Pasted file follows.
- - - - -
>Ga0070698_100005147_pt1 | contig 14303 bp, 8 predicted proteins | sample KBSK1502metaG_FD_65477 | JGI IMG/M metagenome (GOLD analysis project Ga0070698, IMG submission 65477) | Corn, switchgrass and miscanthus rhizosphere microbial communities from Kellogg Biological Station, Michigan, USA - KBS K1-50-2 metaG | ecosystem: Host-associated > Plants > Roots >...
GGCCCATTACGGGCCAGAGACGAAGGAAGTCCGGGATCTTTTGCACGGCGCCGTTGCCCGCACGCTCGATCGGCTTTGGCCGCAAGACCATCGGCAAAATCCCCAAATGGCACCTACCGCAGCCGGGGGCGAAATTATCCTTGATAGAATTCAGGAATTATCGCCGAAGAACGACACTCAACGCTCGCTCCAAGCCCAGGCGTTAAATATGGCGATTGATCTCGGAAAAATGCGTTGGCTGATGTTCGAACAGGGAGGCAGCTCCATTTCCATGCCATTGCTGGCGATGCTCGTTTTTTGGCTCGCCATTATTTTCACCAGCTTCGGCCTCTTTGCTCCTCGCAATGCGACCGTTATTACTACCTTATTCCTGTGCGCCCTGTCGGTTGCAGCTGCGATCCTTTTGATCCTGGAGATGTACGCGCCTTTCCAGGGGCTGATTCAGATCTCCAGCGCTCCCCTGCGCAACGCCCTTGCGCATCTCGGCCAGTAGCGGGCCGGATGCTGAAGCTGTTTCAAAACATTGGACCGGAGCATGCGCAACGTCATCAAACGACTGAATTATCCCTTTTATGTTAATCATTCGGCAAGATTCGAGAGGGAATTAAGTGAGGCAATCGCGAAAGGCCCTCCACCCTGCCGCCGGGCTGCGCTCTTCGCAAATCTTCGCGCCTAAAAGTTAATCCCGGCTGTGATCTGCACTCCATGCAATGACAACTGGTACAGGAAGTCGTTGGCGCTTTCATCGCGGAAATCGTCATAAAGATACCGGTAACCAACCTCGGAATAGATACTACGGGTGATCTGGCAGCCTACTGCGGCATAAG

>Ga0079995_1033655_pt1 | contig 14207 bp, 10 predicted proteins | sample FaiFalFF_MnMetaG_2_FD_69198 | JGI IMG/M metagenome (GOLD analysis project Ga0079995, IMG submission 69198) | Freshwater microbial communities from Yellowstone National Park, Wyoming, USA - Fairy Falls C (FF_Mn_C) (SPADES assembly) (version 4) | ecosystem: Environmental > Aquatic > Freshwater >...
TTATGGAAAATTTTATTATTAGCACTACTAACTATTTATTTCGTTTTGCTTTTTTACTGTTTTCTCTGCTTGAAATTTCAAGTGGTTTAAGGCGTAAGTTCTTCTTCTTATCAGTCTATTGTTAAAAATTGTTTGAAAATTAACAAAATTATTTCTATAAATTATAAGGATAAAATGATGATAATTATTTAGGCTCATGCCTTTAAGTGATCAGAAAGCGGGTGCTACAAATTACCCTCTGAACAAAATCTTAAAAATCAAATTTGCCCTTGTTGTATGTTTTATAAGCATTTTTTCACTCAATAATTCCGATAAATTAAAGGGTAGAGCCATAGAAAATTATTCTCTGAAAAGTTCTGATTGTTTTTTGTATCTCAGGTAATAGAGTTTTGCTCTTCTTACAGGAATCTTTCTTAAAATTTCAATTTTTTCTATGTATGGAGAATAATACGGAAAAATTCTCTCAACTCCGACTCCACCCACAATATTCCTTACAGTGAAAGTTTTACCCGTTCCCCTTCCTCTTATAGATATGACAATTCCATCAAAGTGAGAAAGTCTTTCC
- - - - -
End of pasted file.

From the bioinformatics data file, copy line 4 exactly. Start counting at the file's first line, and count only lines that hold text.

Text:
TTATGGAAAATTTTATTATTAGCACTACTAACTATTTATTTCGTTTTGCTTTTTTACTGTTTTCTCTGCTTGAAATTTCAAGTGGTTTAAGGCGTAAGTTCTTCTTCTTATCAGTCTATTGTTAAAAATTGTTTGAAAATTAACAAAATTATTTCTATAAATTATAAGGATAAAATGATGATAATTATTTAGGCTCATGCCTTTAAGTGATCAGAAAGCGGGTGCTACAAATTACCCTCTGAACAAAATCTTAAAAATCAAATTTGCCCTTGTTGTATGTTTTATAAGCATTTTTTCACTCAATAATTCCGATAAATTAAAGGGTAGAGCCATAGAAAATTATTCTCTGAAAAGTTCTGATTGTTTTTTGTATCTCAGGTAATAGAGTTTTGCTCTTCTTACAGGAATCTTTCTTAAAATTTCAATTTTTTCTATGTATGGAGAATAATACGGAAAAATTCTCTCAACTCCGACTCCACCCACAATATTCCTTACAGTGAAAGTTTTACCCGTTCCCCTTCCTCTTATAGATATGACAATTCCATCAAAGTGAGAAAGTCTTTCC